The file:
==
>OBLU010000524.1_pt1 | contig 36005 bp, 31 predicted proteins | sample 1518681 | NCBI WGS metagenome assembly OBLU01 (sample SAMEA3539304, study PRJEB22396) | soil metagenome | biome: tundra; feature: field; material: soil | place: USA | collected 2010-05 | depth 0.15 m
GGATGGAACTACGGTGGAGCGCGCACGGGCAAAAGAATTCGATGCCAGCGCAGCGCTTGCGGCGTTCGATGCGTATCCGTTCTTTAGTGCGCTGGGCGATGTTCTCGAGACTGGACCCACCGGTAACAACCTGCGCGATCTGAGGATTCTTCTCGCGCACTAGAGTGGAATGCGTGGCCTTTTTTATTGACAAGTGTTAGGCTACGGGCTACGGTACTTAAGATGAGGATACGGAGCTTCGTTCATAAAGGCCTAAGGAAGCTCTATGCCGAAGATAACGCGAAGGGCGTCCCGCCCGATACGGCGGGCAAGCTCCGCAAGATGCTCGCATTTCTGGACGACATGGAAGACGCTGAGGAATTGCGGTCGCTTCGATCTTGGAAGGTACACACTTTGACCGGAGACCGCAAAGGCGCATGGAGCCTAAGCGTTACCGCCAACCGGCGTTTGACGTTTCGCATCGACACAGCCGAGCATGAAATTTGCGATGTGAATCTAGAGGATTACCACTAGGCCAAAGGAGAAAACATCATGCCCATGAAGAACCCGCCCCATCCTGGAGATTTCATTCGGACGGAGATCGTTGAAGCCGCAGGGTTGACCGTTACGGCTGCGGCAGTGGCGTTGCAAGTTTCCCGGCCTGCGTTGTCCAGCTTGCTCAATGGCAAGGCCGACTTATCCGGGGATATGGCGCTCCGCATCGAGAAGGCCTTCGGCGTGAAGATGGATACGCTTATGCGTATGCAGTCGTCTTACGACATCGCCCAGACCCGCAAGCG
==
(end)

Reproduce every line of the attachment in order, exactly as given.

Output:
>OBLU010000524.1_pt1 | contig 36005 bp, 31 predicted proteins | sample 1518681 | NCBI WGS metagenome assembly OBLU01 (sample SAMEA3539304, study PRJEB22396) | soil metagenome | biome: tundra; feature: field; material: soil | place: USA | collected 2010-05 | depth 0.15 m
GGATGGAACTACGGTGGAGCGCGCACGGGCAAAAGAATTCGATGCCAGCGCAGCGCTTGCGGCGTTCGATGCGTATCCGTTCTTTAGTGCGCTGGGCGATGTTCTCGAGACTGGACCCACCGGTAACAACCTGCGCGATCTGAGGATTCTTCTCGCGCACTAGAGTGGAATGCGTGGCCTTTTTTATTGACAAGTGTTAGGCTACGGGCTACGGTACTTAAGATGAGGATACGGAGCTTCGTTCATAAAGGCCTAAGGAAGCTCTATGCCGAAGATAACGCGAAGGGCGTCCCGCCCGATACGGCGGGCAAGCTCCGCAAGATGCTCGCATTTCTGGACGACATGGAAGACGCTGAGGAATTGCGGTCGCTTCGATCTTGGAAGGTACACACTTTGACCGGAGACCGCAAAGGCGCATGGAGCCTAAGCGTTACCGCCAACCGGCGTTTGACGTTTCGCATCGACACAGCCGAGCATGAAATTTGCGATGTGAATCTAGAGGATTACCACTAGGCCAAAGGAGAAAACATCATGCCCATGAAGAACCCGCCCCATCCTGGAGATTTCATTCGGACGGAGATCGTTGAAGCCGCAGGGTTGACCGTTACGGCTGCGGCAGTGGCGTTGCAAGTTTCCCGGCCTGCGTTGTCCAGCTTGCTCAATGGCAAGGCCGACTTATCCGGGGATATGGCGCTCCGCATCGAGAAGGCCTTCGGCGTGAAGATGGATACGCTTATGCGTATGCAGTCGTCTTACGACATCGCCCAGACCCGCAAGCG